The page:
# The Riemann Integral ... Conway, Proposition 3.1.4 ...

#### Peter

##### Well-known member
MHB Site Helper
I am reading John B. Conway's book: A First Course in Analysis and am focused on Chapter 3: Integration ... and in particular I am focused on Section 3.1: The Riemann Integral ...

I need help with an aspect of the proof of Proposition 3.1.4 ...

Proposition 3.1.4 and its proof read as follows:  In the above proof by John Conway we read the following:

" ... ... Since $$\displaystyle \epsilon$$ was arbitrary we have that there can be only one number between L(f, Q) and U(f, Q) for every such refinement. ... ... "

My question is as follows:

Can someone please explain what Conway means by saying that there can be only one number between $$\displaystyle L(f, Q)$$ and $$\displaystyle U(f, Q)$$ for every such refinement and, further explain why this is true ... and then, further yet, why exactly this number is $$\displaystyle \int_a^b f$$ ...

Help will be appreciated ...

Peter

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The above proof refers to Proposition 3.1.2 so I am making available the statement of the proposition ... as follows: It may help MHB readers to have access to the start of Section 3.1 preliminary to Proposition 3.1.4 ... so I am providing the same ... as follows:   Hope that helps ...

Peter

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#### HallsofIvy

##### Well-known member
MHB Math Helper
That's a lot to digest in one sitting but here is your basic question:
Can someone please explain what Conway means by saying that there can be only one number between $$\displaystyle L(f, Q)$$ and $$\displaystyle U(f, Q)$$ for every such refinement and, further explain why this is true ... and then, further yet, why exactly this number is $$\displaystyle \int_a^b f$$ ...
The wording is a little ambiguous. I can see how it could be interpreted as "for each refinement" and perhaps that is how you are reading it. But he intends to say that there is a unique number that works for every refinement. Suppose there were two such numbers, p and q. Then then take a refinement such that $$\epsilon< |p- q|$$. Those two numbers cannot both be in that refinement so cannot be in every refinement.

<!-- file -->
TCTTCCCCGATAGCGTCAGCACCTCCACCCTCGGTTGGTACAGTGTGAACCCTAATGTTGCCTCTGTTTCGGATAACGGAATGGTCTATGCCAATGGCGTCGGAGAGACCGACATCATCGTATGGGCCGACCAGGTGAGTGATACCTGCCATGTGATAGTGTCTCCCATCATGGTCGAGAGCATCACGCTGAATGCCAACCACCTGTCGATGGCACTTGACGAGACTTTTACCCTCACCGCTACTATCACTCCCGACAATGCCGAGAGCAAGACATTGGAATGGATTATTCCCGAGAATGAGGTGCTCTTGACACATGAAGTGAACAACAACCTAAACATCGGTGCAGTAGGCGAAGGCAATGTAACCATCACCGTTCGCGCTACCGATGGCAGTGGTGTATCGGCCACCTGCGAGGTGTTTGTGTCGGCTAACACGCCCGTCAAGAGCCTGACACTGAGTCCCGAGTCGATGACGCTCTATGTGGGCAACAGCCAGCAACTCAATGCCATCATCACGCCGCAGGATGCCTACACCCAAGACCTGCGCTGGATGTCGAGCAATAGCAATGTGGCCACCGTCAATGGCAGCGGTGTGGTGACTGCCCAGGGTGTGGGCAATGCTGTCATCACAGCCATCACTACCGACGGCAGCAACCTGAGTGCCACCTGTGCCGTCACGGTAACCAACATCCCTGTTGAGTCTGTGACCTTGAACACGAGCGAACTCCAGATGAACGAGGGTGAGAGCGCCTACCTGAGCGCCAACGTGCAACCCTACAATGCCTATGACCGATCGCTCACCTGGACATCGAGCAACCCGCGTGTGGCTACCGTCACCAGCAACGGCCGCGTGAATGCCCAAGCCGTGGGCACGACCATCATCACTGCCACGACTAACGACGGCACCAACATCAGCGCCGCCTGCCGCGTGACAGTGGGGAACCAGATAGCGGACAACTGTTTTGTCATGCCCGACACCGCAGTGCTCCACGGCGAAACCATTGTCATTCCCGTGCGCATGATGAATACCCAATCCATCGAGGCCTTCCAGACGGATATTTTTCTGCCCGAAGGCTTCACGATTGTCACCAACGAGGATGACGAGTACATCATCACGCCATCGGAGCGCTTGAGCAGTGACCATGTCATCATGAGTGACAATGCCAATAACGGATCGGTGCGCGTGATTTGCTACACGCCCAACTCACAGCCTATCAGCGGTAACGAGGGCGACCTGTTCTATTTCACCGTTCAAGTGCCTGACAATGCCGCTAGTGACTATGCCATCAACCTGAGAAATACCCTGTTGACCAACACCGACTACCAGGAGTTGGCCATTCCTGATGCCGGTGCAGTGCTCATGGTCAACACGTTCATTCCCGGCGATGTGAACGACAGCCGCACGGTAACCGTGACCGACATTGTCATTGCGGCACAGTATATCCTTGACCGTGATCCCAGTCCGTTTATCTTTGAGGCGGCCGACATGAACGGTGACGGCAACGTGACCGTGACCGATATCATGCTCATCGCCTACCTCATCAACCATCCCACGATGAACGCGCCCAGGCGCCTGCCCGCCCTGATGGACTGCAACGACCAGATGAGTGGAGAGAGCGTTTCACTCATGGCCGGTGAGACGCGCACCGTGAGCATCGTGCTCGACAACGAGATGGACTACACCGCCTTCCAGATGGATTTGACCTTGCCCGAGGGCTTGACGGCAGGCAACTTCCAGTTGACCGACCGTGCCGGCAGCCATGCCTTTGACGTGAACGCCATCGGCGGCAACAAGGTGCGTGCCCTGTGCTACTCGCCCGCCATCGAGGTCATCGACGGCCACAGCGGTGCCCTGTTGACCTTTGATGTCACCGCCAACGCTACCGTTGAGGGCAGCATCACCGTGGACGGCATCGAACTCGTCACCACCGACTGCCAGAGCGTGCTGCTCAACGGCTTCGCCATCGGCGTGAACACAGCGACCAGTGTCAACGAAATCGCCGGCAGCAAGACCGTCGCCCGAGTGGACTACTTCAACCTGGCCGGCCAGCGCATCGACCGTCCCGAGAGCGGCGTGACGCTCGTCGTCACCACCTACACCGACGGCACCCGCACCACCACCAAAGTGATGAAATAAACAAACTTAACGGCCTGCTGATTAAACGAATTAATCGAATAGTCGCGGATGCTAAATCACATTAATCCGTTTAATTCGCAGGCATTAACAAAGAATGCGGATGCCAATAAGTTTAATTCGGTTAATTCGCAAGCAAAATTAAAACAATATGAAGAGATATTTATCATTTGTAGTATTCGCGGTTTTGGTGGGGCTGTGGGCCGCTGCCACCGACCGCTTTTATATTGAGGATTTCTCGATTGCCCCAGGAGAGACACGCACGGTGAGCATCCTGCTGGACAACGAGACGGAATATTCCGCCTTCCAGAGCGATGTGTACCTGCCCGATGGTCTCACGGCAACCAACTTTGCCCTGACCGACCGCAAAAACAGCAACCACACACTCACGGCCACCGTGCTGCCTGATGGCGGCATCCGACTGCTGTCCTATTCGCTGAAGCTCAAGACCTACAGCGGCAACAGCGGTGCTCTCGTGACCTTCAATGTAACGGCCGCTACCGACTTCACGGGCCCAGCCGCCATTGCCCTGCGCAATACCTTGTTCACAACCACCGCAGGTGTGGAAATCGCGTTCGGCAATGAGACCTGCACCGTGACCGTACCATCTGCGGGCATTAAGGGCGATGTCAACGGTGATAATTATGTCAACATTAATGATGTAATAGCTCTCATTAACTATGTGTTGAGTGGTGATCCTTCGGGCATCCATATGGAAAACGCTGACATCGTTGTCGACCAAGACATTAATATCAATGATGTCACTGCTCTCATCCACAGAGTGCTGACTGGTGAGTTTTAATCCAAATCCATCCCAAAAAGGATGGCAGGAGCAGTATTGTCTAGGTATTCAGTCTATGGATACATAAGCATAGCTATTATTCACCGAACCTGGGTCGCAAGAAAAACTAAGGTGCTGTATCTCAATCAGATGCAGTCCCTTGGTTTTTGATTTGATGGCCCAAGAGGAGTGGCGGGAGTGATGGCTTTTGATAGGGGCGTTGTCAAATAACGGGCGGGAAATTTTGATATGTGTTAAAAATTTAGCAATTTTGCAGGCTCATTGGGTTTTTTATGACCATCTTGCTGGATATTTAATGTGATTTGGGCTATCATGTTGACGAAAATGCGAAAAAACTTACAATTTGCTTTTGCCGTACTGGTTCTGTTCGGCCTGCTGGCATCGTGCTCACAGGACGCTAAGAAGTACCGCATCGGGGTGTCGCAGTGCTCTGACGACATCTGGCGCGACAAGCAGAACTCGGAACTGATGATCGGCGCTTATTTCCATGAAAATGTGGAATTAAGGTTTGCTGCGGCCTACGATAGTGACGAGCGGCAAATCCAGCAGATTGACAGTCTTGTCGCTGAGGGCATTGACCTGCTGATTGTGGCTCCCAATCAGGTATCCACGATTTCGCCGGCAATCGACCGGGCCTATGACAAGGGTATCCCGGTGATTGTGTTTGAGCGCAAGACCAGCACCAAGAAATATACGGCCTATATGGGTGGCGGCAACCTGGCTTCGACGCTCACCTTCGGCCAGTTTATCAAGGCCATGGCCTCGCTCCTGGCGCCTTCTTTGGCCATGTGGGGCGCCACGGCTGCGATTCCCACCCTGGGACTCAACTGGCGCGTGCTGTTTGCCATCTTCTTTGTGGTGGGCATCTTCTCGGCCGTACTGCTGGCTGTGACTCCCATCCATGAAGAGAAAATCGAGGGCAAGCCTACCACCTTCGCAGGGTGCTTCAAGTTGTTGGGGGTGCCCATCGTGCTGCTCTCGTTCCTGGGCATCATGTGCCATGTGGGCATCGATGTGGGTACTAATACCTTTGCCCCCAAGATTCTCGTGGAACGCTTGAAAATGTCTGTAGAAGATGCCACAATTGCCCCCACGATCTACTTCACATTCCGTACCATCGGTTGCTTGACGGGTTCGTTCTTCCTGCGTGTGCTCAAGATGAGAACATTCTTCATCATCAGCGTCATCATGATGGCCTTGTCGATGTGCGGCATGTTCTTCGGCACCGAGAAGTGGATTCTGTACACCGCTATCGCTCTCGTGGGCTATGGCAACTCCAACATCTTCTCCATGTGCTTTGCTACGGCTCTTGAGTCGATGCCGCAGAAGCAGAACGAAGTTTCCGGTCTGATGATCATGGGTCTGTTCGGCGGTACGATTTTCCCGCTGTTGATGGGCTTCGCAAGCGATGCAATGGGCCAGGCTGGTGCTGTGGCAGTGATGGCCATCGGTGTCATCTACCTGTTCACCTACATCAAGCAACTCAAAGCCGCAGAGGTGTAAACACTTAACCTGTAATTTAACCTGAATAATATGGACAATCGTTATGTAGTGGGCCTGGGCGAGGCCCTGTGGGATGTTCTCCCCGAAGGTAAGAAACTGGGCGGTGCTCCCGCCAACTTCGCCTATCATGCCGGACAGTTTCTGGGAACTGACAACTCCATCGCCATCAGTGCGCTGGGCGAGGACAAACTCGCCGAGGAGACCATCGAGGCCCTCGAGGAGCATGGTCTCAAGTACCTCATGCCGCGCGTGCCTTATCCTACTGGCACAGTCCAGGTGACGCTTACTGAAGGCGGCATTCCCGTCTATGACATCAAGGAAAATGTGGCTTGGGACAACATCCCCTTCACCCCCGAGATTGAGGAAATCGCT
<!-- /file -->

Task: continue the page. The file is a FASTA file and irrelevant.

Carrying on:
As for "why exactly this number is $$\int_a^b f$$". He is defining $$\int_a^b f$$ to be that number!

#### Peter

##### Well-known member
MHB Site Helper
That's a lot to digest in one sitting but here is your basic question:

The wording is a little ambiguous. I can see how it could be interpreted as "for each refinement" and perhaps that is how you are reading it. But he intends to say that there is a unique number that works for every refinement. Suppose there were two such numbers, p and q. Then then take a refinement such that $$\epsilon< |p- q|$$. Those two numbers cannot both be in that refinement so cannot be in every refinement.

As for "why exactly this number is $$\int_a^b f$$". He is defining $$\int_a^b f$$ to be that number!

Thanks HallsofIvy ...

Still reflecting on what you have said ...

Thanks again ...

Peter